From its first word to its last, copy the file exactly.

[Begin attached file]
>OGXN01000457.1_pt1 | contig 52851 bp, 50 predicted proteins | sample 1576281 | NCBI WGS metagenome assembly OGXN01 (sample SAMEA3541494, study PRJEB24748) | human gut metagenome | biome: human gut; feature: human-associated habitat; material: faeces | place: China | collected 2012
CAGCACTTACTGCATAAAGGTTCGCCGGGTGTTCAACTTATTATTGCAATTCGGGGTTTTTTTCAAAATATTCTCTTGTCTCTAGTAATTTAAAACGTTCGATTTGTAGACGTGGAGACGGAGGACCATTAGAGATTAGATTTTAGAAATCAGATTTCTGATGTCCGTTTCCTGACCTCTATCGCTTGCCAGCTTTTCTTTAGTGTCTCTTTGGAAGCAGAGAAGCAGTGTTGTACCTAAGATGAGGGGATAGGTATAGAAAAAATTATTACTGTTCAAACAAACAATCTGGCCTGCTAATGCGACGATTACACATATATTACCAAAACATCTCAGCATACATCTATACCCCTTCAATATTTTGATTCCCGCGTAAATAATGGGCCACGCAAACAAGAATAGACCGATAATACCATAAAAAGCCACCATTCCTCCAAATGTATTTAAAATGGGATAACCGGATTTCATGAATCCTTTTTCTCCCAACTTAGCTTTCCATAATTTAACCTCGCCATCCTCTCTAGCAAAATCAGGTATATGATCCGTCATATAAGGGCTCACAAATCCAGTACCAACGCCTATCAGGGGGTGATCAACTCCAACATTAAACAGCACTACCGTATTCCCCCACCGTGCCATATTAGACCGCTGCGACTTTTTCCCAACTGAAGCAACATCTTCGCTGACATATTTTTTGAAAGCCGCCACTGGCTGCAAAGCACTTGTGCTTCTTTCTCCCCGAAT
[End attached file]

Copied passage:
>OGXN01000457.1_pt1 | contig 52851 bp, 50 predicted proteins | sample 1576281 | NCBI WGS metagenome assembly OGXN01 (sample SAMEA3541494, study PRJEB24748) | human gut metagenome | biome: human gut; feature: human-associated habitat; material: faeces | place: China | collected 2012
CAGCACTTACTGCATAAAGGTTCGCCGGGTGTTCAACTTATTATTGCAATTCGGGGTTTTTTTCAAAATATTCTCTTGTCTCTAGTAATTTAAAACGTTCGATTTGTAGACGTGGAGACGGAGGACCATTAGAGATTAGATTTTAGAAATCAGATTTCTGATGTCCGTTTCCTGACCTCTATCGCTTGCCAGCTTTTCTTTAGTGTCTCTTTGGAAGCAGAGAAGCAGTGTTGTACCTAAGATGAGGGGATAGGTATAGAAAAAATTATTACTGTTCAAACAAACAATCTGGCCTGCTAATGCGACGATTACACATATATTACCAAAACATCTCAGCATACATCTATACCCCTTCAATATTTTGATTCCCGCGTAAATAATGGGCCACGCAAACAAGAATAGACCGATAATACCATAAAAAGCCACCATTCCTCCAAATGTATTTAAAATGGGATAACCGGATTTCATGAATCCTTTTTCTCCCAACTTAGCTTTCCATAATTTAACCTCGCCATCCTCTCTAGCAAAATCAGGTATATGATCCGTCATATAAGGGCTCACAAATCCAGTACCAACGCCTATCAGGGGGTGATCAACTCCAACATTAAACAGCACTACCGTATTCCCCCACCGTGCCATATTAGACCGCTGCGACTTTTTCCCAACTGAAGCAACATCTTCGCTGACATATTTTTTGAAAGCCGCCACTGGCTGCAAAGCACTTGTGCTTCTTTCTCCCCGAAT